Today we would call it burn-out. It is a common problem among clergy, though in some other faiths, but rarely in Judaism, there is the further, more drastic problem of clergy drop-out for religious or intellectual reasons.
For rabbis, the problem is not likely to be Judaism but the congregation. It may be a congregation that resists the Jewish commitment for which the rabbi would give his life.
There may be an expectation gap: the rabbi wants to be a teacher of Torah and the congregation see him as a functionary, fundraiser, promoter, salesman and entertainer.
The rabbi may have agonies of conscience, far from happy at having to turn a blind eye (or two) to the moral and ethical compromises of some of his members.
There may be a problem of freedom of the pulpit: how can a rabbi give fearless leadership to the people who control his contract?
(A London rabbi who served his congregation for seven years once said that in his first year he was idolised, in the second he was patronised, in the third criticised, in the fourth terrorised, in the fifth scandalised, in the sixth ostracised, and in the seventh demobilised!)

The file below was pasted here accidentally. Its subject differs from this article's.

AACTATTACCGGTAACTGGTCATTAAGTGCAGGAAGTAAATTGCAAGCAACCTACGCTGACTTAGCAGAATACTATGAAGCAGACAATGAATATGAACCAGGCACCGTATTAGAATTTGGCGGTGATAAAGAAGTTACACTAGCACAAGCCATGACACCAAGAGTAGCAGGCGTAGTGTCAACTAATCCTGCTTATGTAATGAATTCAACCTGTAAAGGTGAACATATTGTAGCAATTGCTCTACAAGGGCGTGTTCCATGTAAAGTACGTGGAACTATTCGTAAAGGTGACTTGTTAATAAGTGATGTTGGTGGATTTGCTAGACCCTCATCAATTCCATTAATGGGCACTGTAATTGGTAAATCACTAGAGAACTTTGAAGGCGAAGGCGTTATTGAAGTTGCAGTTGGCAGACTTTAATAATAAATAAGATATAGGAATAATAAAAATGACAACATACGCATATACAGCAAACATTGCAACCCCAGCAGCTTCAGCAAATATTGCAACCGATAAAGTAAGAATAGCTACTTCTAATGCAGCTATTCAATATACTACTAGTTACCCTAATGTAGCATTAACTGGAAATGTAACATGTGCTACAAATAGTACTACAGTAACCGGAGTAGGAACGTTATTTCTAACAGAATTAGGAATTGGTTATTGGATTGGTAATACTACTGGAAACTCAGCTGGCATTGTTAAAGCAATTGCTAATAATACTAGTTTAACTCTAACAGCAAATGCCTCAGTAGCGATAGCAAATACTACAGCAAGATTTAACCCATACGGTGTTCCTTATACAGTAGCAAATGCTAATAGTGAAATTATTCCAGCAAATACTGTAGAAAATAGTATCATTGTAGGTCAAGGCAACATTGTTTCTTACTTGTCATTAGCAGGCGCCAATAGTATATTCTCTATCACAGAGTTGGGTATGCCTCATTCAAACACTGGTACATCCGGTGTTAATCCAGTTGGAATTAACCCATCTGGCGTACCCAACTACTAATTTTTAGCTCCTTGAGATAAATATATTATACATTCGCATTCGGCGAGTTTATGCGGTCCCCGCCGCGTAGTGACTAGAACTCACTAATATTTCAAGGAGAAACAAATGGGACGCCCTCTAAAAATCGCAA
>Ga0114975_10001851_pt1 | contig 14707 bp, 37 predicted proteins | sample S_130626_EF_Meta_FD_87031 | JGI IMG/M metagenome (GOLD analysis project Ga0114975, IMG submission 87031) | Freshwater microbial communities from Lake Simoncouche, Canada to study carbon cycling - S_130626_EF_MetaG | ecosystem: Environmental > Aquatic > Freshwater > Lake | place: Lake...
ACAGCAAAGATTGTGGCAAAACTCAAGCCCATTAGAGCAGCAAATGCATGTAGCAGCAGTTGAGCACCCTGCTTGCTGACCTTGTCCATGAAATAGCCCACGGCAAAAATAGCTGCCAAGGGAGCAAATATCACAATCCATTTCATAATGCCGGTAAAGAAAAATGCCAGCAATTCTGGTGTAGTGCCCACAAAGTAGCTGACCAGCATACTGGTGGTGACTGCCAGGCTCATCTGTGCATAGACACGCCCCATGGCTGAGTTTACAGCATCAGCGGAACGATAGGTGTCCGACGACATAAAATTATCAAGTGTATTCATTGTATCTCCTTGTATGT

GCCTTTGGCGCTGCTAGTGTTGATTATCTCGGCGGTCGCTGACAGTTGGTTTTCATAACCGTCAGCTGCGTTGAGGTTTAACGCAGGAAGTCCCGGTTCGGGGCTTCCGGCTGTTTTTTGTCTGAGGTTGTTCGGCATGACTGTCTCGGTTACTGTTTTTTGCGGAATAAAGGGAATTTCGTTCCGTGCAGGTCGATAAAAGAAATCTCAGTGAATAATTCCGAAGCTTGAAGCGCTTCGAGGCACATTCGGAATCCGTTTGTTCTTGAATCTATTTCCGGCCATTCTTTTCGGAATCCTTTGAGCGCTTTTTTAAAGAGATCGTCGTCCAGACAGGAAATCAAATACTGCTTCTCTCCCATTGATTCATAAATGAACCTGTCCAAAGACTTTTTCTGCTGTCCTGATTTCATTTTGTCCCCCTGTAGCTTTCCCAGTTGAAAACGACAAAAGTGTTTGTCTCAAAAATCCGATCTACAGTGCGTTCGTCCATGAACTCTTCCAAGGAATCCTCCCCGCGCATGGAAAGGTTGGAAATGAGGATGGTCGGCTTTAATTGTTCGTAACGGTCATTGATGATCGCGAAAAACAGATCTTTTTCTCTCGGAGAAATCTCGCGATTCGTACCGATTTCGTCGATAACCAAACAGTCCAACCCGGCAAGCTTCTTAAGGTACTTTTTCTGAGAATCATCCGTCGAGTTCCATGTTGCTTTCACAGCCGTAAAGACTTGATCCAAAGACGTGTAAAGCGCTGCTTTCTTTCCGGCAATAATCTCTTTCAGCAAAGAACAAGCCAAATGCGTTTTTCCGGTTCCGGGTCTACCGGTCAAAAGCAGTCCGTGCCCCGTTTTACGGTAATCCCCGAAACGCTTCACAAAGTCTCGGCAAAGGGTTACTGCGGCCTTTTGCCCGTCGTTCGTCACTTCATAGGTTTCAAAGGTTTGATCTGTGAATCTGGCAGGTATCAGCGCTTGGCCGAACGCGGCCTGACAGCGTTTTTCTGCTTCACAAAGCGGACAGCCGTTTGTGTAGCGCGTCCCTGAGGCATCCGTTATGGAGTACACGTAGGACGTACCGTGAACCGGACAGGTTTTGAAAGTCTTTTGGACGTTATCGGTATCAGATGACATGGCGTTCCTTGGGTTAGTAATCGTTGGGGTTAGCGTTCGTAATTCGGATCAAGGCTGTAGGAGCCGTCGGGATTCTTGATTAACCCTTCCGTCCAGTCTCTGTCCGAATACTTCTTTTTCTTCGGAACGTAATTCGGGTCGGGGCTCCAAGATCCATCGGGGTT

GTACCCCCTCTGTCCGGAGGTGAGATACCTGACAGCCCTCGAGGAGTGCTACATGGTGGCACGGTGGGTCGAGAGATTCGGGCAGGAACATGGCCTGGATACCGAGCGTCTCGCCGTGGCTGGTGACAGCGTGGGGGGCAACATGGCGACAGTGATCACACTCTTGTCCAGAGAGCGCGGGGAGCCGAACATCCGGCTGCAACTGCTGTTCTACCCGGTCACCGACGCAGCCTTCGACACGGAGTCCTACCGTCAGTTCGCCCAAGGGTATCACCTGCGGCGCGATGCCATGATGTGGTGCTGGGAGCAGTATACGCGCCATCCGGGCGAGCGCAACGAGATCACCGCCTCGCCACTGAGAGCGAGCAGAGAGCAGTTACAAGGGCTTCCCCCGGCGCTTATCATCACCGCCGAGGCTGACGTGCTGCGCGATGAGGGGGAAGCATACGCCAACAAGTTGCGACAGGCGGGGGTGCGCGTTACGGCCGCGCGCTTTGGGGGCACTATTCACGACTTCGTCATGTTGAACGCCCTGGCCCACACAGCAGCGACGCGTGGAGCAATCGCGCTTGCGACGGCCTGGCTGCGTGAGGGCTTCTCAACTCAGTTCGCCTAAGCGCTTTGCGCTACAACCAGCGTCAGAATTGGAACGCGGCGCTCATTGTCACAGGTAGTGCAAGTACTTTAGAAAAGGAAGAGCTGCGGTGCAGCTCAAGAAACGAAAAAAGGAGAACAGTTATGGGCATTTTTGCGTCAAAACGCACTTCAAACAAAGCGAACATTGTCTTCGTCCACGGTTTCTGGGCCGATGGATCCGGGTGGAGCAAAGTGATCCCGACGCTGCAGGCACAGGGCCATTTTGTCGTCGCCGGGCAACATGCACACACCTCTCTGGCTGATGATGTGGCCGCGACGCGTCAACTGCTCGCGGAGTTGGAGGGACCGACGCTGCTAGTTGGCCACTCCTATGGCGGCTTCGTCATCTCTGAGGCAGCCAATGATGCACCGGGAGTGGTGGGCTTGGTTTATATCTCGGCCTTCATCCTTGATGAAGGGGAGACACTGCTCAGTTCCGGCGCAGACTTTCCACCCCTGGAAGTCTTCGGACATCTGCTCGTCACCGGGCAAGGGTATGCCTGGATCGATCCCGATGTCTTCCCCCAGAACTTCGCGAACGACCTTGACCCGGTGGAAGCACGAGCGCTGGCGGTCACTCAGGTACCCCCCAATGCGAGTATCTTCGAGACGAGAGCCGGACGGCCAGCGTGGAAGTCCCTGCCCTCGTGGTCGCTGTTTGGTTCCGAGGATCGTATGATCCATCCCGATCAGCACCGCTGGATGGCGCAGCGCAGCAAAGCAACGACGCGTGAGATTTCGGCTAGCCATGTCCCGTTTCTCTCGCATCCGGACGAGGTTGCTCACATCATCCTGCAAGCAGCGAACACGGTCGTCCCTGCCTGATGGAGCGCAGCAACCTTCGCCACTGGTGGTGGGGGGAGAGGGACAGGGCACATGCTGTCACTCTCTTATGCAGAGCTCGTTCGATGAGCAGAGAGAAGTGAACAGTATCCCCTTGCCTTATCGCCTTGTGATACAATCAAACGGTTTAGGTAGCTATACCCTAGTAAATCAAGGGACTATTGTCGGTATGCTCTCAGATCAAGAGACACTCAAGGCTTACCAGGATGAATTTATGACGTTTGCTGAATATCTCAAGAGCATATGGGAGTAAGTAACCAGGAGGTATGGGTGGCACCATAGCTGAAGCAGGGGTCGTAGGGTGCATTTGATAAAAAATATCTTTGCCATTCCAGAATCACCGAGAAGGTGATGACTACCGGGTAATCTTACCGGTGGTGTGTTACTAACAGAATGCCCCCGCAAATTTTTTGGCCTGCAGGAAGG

It is a lonely occupation: a rabbi may have many friends but will find few soul-mates. The hours are long, the work is sensitive, there is a strain on one’s nervous system and one’s wife and family pay a price.
There is no rabbi who does not have moments of sheer fatigue and frustration, but fortunately most bounce back and assure themselves, as Moses must surely have done, that theirs is the most worthwhile job in the world.